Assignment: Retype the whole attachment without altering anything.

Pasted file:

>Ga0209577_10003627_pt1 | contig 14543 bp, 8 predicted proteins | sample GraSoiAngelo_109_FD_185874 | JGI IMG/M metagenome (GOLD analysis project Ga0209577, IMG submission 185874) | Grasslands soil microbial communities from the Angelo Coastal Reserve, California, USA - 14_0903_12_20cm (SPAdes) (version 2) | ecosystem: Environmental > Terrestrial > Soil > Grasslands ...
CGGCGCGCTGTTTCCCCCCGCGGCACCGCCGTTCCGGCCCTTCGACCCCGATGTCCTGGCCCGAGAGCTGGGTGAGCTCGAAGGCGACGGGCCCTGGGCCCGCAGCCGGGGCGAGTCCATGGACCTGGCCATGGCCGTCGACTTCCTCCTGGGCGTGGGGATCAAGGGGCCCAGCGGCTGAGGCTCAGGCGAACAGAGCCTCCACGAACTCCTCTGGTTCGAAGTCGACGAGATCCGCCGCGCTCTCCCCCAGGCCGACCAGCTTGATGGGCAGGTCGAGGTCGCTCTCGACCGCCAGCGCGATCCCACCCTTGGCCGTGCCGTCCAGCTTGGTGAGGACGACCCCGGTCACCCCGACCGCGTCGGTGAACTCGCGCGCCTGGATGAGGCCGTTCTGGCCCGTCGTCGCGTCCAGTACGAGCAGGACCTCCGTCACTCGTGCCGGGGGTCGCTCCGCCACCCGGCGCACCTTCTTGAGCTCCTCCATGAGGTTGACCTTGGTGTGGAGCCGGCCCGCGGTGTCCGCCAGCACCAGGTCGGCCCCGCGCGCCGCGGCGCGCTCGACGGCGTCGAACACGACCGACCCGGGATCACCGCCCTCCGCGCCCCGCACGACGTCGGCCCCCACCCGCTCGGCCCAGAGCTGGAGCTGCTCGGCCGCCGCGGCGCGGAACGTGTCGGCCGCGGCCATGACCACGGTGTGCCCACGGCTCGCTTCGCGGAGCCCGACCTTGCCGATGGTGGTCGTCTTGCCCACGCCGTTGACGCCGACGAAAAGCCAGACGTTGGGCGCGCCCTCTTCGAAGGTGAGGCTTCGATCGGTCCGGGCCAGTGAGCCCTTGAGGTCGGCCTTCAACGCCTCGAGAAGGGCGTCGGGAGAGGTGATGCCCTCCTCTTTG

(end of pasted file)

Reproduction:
>Ga0209577_10003627_pt1 | contig 14543 bp, 8 predicted proteins | sample GraSoiAngelo_109_FD_185874 | JGI IMG/M metagenome (GOLD analysis project Ga0209577, IMG submission 185874) | Grasslands soil microbial communities from the Angelo Coastal Reserve, California, USA - 14_0903_12_20cm (SPAdes) (version 2) | ecosystem: Environmental > Terrestrial > Soil > Grasslands ...
CGGCGCGCTGTTTCCCCCCGCGGCACCGCCGTTCCGGCCCTTCGACCCCGATGTCCTGGCCCGAGAGCTGGGTGAGCTCGAAGGCGACGGGCCCTGGGCCCGCAGCCGGGGCGAGTCCATGGACCTGGCCATGGCCGTCGACTTCCTCCTGGGCGTGGGGATCAAGGGGCCCAGCGGCTGAGGCTCAGGCGAACAGAGCCTCCACGAACTCCTCTGGTTCGAAGTCGACGAGATCCGCCGCGCTCTCCCCCAGGCCGACCAGCTTGATGGGCAGGTCGAGGTCGCTCTCGACCGCCAGCGCGATCCCACCCTTGGCCGTGCCGTCCAGCTTGGTGAGGACGACCCCGGTCACCCCGACCGCGTCGGTGAACTCGCGCGCCTGGATGAGGCCGTTCTGGCCCGTCGTCGCGTCCAGTACGAGCAGGACCTCCGTCACTCGTGCCGGGGGTCGCTCCGCCACCCGGCGCACCTTCTTGAGCTCCTCCATGAGGTTGACCTTGGTGTGGAGCCGGCCCGCGGTGTCCGCCAGCACCAGGTCGGCCCCGCGCGCCGCGGCGCGCTCGACGGCGTCGAACACGACCGACCCGGGATCACCGCCCTCCGCGCCCCGCACGACGTCGGCCCCCACCCGCTCGGCCCAGAGCTGGAGCTGCTCGGCCGCCGCGGCGCGGAACGTGTCGGCCGCGGCCATGACCACGGTGTGCCCACGGCTCGCTTCGCGGAGCCCGACCTTGCCGATGGTGGTCGTCTTGCCCACGCCGTTGACGCCGACGAAAAGCCAGACGTTGGGCGCGCCCTCTTCGAAGGTGAGGCTTCGATCGGTCCGGGCCAGTGAGCCCTTGAGGTCGGCCTTCAACGCCTCGAGAAGGGCGTCGGGAGAGGTGATGCCCTCCTCTTTG